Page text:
LONDON (Reuters) - Britain announced for the first time Wednesday that it had set a limit on its nuclear weapons stockpile, at 225 warheads, and said it would re-examine its policy on using nuclear weapons.
The new Conservative-Liberal Democrat government said the announcement, timed to coincide with a U.N. nuclear non-proliferation conference in New York, was intended to build trust between nuclear and non-nuclear weapons states and to contribute to worldwide nuclear arms reduction efforts.
Britain had until now disclosed only the number of operationally available nuclear warheads for its Trident missile-armed submarine fleet, and had given no figure for the overall stockpile.
“In the future our overall stockpile will not exceed 225 nuclear warheads,” Foreign Secretary William Hague told parliament.
The ceiling on operationally available warheads would stay at 160, he said. The extra warheads allow for “processing, maintenance and logistic management,” officials said.
Hague said the new government would review Britain’s policy on when it would consider using nuclear weapons as part of a defence and security review launched by the new government, which took office after the May 6 election.
Britain had long said it would consider using nuclear weapons only in “extreme circumstances” of self-defence, including the defence of NATO allies, but had been deliberately ambiguous over the precise circumstances of use, he said.
“The time is right to look again at our policy as the U.S. has done,” Hague said, making clear his government remained committed to maintaining a “credible minimum nuclear deterrent.”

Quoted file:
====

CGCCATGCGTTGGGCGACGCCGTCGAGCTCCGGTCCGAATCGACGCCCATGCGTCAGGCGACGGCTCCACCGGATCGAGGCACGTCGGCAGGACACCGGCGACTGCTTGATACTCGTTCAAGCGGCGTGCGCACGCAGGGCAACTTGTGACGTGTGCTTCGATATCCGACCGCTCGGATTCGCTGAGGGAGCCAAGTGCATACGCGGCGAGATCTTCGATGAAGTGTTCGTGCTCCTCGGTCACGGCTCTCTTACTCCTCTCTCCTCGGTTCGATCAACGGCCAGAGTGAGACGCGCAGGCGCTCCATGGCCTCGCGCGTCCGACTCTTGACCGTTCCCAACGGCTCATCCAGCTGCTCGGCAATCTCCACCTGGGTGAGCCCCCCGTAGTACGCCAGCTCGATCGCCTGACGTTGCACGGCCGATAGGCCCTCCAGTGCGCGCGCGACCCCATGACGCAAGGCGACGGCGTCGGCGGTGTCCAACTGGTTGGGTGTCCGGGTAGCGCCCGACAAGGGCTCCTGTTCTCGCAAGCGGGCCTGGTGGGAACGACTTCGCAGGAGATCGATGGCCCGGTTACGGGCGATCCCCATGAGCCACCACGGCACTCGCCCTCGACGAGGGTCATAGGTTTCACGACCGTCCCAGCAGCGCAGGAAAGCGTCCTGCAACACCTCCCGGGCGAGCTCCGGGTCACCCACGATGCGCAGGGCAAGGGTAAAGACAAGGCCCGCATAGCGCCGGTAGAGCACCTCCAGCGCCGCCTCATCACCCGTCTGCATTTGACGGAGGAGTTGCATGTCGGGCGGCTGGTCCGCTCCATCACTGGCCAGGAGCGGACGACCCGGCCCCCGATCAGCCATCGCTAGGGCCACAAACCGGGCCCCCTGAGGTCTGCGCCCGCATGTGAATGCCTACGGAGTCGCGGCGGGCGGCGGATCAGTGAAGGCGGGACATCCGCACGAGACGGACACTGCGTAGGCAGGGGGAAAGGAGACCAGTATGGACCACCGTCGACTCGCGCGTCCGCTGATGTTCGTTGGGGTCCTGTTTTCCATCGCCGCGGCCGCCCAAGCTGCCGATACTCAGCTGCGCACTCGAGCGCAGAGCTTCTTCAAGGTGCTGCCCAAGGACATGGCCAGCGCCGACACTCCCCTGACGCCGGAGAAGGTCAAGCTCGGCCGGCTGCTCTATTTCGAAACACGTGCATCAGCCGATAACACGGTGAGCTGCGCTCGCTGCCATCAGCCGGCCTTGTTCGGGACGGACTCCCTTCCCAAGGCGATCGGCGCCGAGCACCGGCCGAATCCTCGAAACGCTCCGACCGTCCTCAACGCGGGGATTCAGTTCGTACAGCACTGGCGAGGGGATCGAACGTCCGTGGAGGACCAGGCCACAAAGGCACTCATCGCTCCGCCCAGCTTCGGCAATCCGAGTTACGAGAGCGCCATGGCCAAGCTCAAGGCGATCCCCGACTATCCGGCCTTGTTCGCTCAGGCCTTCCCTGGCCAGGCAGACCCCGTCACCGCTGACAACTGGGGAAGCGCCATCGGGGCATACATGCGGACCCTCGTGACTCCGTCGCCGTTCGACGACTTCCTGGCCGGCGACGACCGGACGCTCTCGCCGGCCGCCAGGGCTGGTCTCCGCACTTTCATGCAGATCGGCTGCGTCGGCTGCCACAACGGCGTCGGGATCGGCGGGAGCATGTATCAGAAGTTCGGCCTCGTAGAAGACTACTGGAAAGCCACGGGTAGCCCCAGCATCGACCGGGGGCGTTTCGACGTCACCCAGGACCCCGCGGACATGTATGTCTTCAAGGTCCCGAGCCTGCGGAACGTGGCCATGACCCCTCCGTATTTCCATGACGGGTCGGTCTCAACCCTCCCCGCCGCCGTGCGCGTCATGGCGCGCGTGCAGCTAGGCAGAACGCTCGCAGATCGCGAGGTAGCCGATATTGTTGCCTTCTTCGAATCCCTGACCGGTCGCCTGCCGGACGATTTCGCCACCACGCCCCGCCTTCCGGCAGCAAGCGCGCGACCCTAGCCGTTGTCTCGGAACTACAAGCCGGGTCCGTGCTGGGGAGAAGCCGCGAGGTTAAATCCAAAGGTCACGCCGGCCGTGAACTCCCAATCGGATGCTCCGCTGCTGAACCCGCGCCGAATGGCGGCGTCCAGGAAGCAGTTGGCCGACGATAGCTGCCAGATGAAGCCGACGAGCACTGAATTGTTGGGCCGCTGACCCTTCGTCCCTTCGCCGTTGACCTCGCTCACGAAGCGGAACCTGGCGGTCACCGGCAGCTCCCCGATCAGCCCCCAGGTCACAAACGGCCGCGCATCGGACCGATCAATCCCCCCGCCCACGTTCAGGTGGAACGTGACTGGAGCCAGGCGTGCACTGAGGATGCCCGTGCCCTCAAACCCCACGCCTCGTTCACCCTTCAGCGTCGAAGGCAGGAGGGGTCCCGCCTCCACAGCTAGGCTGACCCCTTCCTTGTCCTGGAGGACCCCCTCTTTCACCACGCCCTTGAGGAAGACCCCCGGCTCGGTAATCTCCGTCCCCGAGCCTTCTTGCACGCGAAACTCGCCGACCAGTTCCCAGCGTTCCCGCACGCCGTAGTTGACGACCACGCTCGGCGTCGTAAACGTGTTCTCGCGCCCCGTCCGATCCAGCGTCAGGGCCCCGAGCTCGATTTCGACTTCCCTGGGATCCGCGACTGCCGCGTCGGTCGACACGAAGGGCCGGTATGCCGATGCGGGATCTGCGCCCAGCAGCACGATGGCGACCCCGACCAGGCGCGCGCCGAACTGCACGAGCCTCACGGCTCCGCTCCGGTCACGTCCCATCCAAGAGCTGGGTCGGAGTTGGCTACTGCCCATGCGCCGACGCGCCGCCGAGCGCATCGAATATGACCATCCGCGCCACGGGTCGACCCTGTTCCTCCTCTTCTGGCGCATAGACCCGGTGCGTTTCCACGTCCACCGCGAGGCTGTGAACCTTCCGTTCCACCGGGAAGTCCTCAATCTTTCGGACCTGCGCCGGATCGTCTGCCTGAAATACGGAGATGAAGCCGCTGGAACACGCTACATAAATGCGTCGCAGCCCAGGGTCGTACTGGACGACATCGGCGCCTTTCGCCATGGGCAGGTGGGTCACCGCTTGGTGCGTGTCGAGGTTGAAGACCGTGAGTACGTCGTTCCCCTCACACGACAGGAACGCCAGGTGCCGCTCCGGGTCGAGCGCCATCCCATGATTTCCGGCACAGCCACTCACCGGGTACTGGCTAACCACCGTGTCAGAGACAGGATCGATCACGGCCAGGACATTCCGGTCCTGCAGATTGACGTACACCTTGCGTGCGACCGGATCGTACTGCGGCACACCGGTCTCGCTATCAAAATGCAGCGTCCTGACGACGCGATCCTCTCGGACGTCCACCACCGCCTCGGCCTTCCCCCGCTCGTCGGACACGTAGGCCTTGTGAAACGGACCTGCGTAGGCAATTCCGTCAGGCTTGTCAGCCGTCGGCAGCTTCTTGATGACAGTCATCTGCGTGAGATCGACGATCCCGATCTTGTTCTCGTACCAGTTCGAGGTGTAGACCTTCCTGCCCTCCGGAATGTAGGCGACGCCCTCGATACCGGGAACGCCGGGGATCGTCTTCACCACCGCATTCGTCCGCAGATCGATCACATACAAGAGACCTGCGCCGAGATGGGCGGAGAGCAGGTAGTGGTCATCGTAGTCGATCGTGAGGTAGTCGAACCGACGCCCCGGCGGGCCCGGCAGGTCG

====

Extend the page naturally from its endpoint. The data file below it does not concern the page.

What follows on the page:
President Barack Obama last month unveiled a new policy restricting U.S. use of nuclear weapons.
Britain and other nuclear weapons states are trying to prevent the spread of nuclear weapons to countries such as Iran. Those countries often argue that established nuclear powers are doing nothing to reduce their arsenals as the nuclear Non-Proliferation Treaty (NPT) urges.
Professor Malcolm Chalmers of the Royal United Services Institute thinktank said Hague’s disclosure “brings the UK into line with what the U.S. and France have already done.”
“The wider significance is that the Western powers want, as part of their contribution to the nuclear disarmament process, to get all the nuclear weapons states to be more transparent, including Russia and China,” he said.
The United States disclosed for the first time this month the size of its nuclear arsenal, saying it had 5,113 warheads.
In 2008, France said it would leave its submarine missile arsenal in place while cutting its stock of air-launched weapons by a third to around 290 warheads.
China and Russia have not revealed their total number of warheads, although Moscow and Washington recently agreed to limit operationally deployed nuclear warheads to 1,550.
Hague’s announcement may ease strains within Britain’s new coalition government over a decision to spend billions of pounds on updating Britain’s nuclear deterrent at a time when the country needs to cut a huge budget deficit.
The centre-right Conservatives support plans to build a new nuclear-armed submarine fleet. The centre-left Lib Dems, the junior coalition partner, wanted to look at cheaper alternatives but have agreed to opt out of any vote on the issue.
Britain has the smallest arsenal of the five legally recognized nuclear weapons states — the United States, Russia, China and France. The previous Labour government said it could consider reducing Britain’s warheads further as part of a multilateral negotiation.
Editing by David Stamp